Molecular spectroscopy is a fast, reliable and non-destructive method of chemical analysis of substances and study of their physical properties. It allows reliable determination of chemical composition and thanks to a wide range of measuring accessories it is possible to analyze various types of samples, including those in hard-to-reach places such as cave paintings or frescoes, or their traces and remnants: fibers, dust, small amounts of pigments, binders or paints and others.
For example, when studying Egyptian frescoes, archaeologists believed that beautiful and mysterious blue was the first synthetic pigment used, and that it also contained a fine powder of the mineral Lapis lazuli. This suspicion was soon confirmed by infrared spectroscopy, which showed that it was indeed Lapis lazuli, even of very high quality, originating from the area of today's Afghanistan.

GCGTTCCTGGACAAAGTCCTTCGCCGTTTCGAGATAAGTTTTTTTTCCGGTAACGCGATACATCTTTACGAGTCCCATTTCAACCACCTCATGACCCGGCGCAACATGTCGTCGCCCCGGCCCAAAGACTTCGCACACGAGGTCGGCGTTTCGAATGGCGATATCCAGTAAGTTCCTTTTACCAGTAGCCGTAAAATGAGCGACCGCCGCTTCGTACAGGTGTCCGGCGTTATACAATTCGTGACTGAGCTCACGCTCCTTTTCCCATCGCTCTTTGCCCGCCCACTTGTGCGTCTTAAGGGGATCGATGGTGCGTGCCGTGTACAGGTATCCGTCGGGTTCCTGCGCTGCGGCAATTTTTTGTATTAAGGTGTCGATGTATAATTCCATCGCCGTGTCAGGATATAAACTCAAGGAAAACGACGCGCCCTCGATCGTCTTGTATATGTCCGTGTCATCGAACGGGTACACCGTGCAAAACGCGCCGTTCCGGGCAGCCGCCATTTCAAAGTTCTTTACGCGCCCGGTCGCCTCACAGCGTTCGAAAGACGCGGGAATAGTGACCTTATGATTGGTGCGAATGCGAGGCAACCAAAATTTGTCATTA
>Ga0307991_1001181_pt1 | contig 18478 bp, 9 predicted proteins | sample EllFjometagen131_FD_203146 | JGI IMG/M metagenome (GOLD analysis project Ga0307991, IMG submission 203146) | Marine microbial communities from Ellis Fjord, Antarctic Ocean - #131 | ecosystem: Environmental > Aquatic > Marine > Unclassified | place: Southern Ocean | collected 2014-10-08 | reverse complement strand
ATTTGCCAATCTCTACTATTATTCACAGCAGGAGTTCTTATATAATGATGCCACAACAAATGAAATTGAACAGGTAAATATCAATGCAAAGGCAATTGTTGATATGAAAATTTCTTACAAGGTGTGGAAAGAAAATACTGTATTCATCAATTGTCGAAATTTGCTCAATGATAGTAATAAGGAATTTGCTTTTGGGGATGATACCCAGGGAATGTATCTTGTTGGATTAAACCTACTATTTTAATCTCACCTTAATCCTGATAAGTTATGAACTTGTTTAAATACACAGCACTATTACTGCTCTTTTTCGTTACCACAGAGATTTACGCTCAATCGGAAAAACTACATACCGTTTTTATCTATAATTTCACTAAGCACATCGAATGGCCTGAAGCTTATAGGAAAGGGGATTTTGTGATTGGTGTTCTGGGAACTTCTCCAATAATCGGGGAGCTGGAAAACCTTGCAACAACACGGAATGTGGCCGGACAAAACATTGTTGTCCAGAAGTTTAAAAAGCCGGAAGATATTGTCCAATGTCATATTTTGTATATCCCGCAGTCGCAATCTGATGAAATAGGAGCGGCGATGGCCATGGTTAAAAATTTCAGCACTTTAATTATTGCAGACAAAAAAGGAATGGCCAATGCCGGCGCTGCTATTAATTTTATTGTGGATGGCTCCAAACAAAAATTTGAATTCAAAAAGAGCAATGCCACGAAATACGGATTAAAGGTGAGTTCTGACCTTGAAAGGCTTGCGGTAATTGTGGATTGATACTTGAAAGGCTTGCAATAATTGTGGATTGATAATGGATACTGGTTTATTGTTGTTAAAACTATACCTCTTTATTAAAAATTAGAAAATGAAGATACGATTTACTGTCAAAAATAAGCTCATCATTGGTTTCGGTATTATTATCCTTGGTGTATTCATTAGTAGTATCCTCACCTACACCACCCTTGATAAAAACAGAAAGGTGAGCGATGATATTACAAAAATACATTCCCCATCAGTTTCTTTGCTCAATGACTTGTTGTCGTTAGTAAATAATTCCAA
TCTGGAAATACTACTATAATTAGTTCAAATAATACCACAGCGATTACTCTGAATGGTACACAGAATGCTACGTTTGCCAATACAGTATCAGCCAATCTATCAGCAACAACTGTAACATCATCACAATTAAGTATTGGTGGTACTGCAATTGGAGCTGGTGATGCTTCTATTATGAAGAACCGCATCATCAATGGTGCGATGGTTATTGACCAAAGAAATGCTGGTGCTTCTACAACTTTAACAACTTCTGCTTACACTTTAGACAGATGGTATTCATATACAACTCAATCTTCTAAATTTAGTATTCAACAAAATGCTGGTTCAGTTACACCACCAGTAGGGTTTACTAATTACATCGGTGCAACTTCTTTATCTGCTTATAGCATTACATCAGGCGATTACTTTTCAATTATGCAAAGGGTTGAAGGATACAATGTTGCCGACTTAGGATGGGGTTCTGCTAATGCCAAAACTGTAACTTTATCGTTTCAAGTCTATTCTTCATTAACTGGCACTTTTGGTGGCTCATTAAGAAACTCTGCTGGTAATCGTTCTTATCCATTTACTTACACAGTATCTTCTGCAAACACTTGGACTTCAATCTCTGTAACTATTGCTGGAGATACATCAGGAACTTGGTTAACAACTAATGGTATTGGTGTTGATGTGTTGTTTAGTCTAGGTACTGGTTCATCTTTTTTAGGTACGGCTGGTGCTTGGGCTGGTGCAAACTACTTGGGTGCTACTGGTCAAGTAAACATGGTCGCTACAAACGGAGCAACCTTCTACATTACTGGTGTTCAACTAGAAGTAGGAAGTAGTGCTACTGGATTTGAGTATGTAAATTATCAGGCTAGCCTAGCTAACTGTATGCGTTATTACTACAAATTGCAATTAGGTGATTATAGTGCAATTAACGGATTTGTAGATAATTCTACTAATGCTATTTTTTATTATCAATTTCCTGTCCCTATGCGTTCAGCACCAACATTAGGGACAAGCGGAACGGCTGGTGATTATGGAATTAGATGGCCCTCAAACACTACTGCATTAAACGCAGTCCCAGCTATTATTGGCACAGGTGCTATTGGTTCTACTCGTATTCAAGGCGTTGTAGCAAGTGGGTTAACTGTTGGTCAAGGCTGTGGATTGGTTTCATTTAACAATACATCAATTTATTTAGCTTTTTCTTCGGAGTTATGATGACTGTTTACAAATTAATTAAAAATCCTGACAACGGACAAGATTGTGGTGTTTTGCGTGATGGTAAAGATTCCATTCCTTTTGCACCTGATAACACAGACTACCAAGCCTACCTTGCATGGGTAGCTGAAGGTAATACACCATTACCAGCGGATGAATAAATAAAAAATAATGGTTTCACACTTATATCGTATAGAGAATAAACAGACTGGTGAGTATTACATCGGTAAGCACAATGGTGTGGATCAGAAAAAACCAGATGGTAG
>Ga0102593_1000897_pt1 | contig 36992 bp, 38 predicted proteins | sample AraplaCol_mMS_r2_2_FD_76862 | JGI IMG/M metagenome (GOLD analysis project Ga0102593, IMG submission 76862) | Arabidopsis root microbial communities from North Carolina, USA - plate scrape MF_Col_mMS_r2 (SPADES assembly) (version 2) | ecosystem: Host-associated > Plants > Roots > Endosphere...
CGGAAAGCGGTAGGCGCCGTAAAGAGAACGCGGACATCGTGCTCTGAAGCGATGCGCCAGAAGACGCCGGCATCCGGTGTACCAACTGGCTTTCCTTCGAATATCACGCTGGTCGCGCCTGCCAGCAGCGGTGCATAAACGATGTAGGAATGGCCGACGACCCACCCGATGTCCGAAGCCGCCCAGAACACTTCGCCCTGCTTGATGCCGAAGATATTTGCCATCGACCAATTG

A remarkable fresco was discovered in Pompeii, a legendary Roman city. Its red color was a mystery to experts, as no such bright red pigment was used at the time. Using infrared microscopy, it was found it's cinnabar (HgS) mixed with larger crystals that acted as "reflectors."
There are many more similar treasures in our world. The study of each of them is extremely important for understanding our cultural heritage, and it is the non-invasive methods of Raman and FT-IR spectroscopy that are a great tool for this research.